The two men left the lower-elevation ski area at about 10 a.m. Wednesday. They branched off the main route to the peak, going north around the first and second pumps or peaks of Mount Seymour, along rough and undeveloped Elsay Lake trail.
Morley said one of the reasons he wanted to snowshoe up to Runner Peak is that he was taking an avalanche safety course. The avalanche hazard ratings for the area were low.
Morley had gone to Mount Seymour the previous weekend and knew there was a layer of ice on the snow surface. But only two or three centimetres of snow had fallen since then, and he thought that wasn’t enough snow to generate avalanches — which are triggered when the upper layer of snow sheers off.
As Morley and Chesterton hiked along Elsay Lake route, they stopped to check on snow conditions and tried to create a small avalanche by going off the trail. Loose snow rolled down the hill, but it didn’t set off an avalanche.
“We felt very safe with the conditions,” he said.
But visibility wasn’t great. The clouds came in and it became foggy.
The Environment Canada weather station at Vancouver International Airport recorded just 2.2 mm of precipitation on Wednesday, which would have fallen as snow or wet snow on Seymour. On Thursday and Friday, however, another 20 mm and 13 mm of rain would fall at the airport. Mount Seymour became socked in with snow flurries or clouds until mid-afternoon Friday.
During the snowshoe trip on Wednesday, Chesterton and Morely briefly lost the snow-covered trail. They weren’t sure of their exact location but they had to find the col — or valley — between Runner Peak and Mount Seymour peak.
“I actually hadn’t taken the route before but Simon had,” he said. “It was quite steep — I was surprised — but it was really good icy snow, the kind of snow that’s really good with crampons.”
Trouble was, neither man was carrying the teeth-edged foot gear in their daypacks. They had snowshoes and ice axes, but no crampons.
Morley, the less-experienced hiker, decided not to climb the last 40 metres or so to Runner Peak.
“I just didn’t have the comfort level yet,” he said.
Chesterton did the assent alone and returned about 15 minutes later. At the col, they enjoyed some stunning views of the steep northern side of Mount Seymour, and some distant views of the mountains north of Grouse. That was the high point of the day.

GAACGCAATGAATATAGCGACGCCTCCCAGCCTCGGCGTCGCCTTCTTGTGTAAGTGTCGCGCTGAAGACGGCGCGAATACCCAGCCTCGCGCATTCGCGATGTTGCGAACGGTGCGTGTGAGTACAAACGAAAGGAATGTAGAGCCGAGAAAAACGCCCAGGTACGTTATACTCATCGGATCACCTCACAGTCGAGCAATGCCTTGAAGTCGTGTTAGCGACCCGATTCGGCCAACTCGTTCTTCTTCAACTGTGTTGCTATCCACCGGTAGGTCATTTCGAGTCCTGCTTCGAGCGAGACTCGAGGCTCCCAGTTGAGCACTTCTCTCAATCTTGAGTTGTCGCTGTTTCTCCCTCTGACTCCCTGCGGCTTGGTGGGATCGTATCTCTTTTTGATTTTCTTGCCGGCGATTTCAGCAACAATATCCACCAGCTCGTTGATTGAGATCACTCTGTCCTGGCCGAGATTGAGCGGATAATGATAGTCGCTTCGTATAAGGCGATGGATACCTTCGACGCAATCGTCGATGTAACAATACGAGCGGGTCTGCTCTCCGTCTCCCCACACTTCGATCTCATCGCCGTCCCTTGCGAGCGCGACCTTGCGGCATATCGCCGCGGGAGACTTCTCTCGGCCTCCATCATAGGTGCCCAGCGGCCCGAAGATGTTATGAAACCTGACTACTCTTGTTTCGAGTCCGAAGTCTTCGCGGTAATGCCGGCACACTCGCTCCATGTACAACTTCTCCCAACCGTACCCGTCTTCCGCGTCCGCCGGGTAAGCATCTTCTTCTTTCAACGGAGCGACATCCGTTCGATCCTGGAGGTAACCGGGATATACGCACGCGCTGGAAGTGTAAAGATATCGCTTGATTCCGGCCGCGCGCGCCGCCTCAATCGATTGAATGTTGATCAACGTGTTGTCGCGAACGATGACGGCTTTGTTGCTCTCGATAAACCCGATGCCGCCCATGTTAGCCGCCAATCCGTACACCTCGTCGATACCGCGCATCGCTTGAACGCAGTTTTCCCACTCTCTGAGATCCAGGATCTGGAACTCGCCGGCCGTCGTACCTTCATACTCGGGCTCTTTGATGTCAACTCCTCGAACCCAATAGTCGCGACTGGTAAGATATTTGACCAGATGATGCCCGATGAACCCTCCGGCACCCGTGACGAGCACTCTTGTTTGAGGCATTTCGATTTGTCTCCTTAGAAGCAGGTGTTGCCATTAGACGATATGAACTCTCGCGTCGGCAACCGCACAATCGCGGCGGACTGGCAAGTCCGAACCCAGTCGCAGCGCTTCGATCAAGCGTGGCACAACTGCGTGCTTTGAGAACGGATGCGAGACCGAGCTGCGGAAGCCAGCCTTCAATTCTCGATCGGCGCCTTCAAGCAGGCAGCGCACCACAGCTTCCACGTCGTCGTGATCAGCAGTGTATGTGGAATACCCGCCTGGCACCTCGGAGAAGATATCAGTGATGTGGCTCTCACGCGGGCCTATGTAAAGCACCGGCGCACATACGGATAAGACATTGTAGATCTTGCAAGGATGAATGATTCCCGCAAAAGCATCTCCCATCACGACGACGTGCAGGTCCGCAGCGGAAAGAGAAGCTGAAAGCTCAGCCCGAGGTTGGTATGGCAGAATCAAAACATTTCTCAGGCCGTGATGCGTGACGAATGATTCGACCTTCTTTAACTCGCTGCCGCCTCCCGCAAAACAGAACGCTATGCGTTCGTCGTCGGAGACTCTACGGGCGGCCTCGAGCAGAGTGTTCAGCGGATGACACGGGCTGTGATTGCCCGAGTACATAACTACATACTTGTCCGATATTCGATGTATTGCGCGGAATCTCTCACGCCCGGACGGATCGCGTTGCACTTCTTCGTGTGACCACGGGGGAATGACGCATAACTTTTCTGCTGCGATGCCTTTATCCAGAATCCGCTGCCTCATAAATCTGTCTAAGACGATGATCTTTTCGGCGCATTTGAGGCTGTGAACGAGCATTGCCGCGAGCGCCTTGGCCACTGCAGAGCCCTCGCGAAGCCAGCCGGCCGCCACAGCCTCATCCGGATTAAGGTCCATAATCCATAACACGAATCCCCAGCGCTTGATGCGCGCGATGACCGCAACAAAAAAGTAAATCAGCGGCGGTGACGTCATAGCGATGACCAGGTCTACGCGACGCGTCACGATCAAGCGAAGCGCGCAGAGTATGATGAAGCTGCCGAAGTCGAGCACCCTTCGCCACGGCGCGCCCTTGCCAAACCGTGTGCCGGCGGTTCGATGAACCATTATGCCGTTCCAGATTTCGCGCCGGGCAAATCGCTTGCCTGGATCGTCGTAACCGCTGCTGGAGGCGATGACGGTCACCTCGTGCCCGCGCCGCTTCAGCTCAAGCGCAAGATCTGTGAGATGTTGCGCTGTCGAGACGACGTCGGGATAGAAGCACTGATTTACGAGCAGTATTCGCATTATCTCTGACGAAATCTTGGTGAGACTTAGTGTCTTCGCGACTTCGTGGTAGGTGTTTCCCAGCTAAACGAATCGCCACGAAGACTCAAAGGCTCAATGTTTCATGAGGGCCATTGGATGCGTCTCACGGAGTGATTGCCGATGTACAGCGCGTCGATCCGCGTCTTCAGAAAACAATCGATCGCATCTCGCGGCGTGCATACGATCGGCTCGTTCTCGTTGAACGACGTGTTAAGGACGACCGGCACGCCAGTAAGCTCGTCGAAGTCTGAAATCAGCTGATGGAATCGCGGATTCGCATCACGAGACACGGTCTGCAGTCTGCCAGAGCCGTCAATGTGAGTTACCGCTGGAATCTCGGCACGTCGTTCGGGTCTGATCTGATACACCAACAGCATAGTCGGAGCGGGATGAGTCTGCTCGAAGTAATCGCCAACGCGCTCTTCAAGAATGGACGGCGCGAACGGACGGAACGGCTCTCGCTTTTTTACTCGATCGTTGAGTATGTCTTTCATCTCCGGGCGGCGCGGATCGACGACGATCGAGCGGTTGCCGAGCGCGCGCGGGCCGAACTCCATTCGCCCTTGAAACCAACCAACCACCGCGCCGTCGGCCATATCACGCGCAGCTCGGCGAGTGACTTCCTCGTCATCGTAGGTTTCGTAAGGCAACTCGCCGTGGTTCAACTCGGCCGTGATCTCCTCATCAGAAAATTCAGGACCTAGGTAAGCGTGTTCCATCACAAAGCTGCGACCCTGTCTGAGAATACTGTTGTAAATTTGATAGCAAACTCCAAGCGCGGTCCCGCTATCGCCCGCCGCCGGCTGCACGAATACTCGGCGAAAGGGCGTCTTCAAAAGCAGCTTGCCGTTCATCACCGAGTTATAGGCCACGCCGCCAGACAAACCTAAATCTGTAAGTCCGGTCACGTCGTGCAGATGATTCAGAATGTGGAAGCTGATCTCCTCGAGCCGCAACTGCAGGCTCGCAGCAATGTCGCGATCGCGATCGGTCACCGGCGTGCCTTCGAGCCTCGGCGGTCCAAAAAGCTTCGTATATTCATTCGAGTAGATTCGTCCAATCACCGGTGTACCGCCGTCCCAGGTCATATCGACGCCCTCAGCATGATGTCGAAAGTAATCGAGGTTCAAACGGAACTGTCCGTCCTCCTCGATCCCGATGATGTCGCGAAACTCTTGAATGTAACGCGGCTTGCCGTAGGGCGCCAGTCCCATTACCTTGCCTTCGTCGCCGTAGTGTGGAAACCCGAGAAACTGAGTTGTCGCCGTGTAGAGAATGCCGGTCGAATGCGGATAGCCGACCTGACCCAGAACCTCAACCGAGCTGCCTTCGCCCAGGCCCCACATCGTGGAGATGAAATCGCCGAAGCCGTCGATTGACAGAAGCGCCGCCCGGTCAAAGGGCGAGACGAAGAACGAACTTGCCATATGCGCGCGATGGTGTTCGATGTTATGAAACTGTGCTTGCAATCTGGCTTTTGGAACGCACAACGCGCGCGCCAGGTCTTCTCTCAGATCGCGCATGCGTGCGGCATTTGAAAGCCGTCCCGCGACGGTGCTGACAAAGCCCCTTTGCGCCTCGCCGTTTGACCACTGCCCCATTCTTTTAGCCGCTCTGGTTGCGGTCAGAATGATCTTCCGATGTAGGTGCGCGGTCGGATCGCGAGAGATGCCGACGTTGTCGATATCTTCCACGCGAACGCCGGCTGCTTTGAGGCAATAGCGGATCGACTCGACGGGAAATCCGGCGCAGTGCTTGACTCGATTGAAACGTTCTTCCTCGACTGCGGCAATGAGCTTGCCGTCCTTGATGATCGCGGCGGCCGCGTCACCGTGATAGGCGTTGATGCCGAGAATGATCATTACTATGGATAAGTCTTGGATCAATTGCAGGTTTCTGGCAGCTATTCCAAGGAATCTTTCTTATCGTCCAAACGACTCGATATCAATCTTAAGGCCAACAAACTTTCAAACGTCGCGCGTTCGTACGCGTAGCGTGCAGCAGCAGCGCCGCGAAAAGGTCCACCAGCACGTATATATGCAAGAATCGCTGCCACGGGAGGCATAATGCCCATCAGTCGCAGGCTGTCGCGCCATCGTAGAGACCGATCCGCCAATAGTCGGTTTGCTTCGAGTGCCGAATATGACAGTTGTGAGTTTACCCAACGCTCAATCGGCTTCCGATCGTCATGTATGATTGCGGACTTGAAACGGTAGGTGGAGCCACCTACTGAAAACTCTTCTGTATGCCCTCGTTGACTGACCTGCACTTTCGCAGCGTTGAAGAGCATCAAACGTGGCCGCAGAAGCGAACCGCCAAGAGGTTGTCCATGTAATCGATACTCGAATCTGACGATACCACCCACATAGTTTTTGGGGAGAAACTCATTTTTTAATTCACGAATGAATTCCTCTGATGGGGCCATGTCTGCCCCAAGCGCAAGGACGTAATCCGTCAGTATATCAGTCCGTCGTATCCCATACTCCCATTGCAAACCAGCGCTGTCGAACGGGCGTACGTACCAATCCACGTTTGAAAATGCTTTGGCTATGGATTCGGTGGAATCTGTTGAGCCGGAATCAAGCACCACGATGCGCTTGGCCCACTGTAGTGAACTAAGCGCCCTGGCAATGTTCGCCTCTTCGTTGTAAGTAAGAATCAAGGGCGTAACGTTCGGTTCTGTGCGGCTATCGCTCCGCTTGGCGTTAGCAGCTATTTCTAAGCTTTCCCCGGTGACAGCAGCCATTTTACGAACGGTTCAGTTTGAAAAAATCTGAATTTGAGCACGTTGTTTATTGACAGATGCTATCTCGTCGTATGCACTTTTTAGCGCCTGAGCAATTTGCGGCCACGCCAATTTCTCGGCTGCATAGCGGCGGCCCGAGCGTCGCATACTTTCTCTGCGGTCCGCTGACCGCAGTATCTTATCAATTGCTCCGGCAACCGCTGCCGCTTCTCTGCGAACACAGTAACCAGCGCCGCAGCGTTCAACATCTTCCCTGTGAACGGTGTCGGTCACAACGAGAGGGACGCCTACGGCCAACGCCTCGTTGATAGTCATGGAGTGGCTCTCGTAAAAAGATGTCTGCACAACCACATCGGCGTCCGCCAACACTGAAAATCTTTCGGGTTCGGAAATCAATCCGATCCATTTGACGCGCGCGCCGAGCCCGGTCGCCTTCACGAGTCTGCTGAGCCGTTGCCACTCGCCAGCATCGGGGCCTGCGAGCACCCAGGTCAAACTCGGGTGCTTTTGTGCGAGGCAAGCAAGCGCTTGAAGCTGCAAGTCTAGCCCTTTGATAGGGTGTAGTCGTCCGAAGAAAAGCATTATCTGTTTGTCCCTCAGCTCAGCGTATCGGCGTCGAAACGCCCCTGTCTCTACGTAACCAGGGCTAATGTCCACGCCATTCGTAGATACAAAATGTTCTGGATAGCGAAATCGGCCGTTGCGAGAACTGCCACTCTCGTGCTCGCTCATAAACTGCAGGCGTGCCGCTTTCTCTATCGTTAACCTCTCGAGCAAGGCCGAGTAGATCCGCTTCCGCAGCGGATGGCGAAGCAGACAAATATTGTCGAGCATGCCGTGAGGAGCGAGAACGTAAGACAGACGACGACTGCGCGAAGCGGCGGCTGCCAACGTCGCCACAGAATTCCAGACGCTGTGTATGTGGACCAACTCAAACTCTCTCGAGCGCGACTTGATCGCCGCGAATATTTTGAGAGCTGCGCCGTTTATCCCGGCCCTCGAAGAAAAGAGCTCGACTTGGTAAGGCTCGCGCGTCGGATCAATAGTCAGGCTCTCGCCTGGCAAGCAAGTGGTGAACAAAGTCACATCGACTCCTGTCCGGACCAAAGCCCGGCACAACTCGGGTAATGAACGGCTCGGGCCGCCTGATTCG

The low point came on the trek home, as they were traversing a steep slope. Most of the slope was treed, which made it safer, but there were also some clear and untreed areas they had to pass.
“They were just six to eight feet wide, just a place where there was no stopping [along the way]. You had no chance to stop [falling] if you got going.”
Morley was then in the lead, using his ice axe, when a near-accident gave him a warning.
“I remember I slipped a little, dug my ice axe in, and sheepishly looked at him and said: It’s a good thing I didn’t go down there.”
Morley continued across the clearing, stopped at a tree for a brief rest, then pressed on to the next clearing where his accident occurred. He lost his footing, but can’t remember exactly why or how.
Chesterton said he is still troubled by the image of his friend falling down the steep slope and disappearing.
“He didn’t say a word,” said Chesterton, another Saturday evening hospital visitor.
“That’s what’s really haunting for me, this last couple of days. Basically, he just looked at me and I was looking at him. And he was gone.”
Morley fell at least 200 metres down the gully, not 100 metres as previously estimated by North Shore Rescue. He knows he slammed into things such as tree branches and exposed rock and likely fell straight off some cliffs along the way.
He’s still amazed that most of his injuries were surface wounds, not life-endangering internal wounds.
“It was just blind luck,” he said. “I certainly wasn’t creative skill, like I was picking which rock to bounce off of on the way down.”
When he came to a stop, Morley called out for help. Chesterton was relieved to hear his companion was still alive.
Chesterton backtracked on the ascending trail, saw the slide path made by Morley, and tried to follow the path as far as could, by clinging on to trees. Despite that effort, but there was a still a cliff and a 30-metre gap between him and Morley. Morley appears to have fallen over that cliff. Chesterton could not see Morley; he could only hear his voice.